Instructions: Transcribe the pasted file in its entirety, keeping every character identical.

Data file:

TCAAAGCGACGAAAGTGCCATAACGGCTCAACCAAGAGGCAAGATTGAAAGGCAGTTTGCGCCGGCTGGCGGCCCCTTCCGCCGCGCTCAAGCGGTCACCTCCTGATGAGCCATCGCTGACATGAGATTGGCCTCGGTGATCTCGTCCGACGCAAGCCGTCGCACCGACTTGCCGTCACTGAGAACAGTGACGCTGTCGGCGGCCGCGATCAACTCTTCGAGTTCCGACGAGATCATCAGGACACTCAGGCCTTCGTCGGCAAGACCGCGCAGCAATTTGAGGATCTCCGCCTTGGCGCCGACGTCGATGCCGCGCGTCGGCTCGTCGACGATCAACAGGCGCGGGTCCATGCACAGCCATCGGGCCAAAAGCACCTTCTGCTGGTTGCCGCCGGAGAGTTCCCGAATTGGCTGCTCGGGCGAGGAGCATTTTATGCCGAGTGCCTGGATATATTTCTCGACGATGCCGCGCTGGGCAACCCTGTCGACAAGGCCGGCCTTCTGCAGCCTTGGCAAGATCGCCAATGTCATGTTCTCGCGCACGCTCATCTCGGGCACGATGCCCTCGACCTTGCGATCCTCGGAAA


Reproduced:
TCAAAGCGACGAAAGTGCCATAACGGCTCAACCAAGAGGCAAGATTGAAAGGCAGTTTGCGCCGGCTGGCGGCCCCTTCCGCCGCGCTCAAGCGGTCACCTCCTGATGAGCCATCGCTGACATGAGATTGGCCTCGGTGATCTCGTCCGACGCAAGCCGTCGCACCGACTTGCCGTCACTGAGAACAGTGACGCTGTCGGCGGCCGCGATCAACTCTTCGAGTTCCGACGAGATCATCAGGACACTCAGGCCTTCGTCGGCAAGACCGCGCAGCAATTTGAGGATCTCCGCCTTGGCGCCGACGTCGATGCCGCGCGTCGGCTCGTCGACGATCAACAGGCGCGGGTCCATGCACAGCCATCGGGCCAAAAGCACCTTCTGCTGGTTGCCGCCGGAGAGTTCCCGAATTGGCTGCTCGGGCGAGGAGCATTTTATGCCGAGTGCCTGGATATATTTCTCGACGATGCCGCGCTGGGCAACCCTGTCGACAAGGCCGGCCTTCTGCAGCCTTGGCAAGATCGCCAATGTCATGTTCTCGCGCACGCTCATCTCGGGCACGATGCCCTCGACCTTGCGATCCTCGGAAA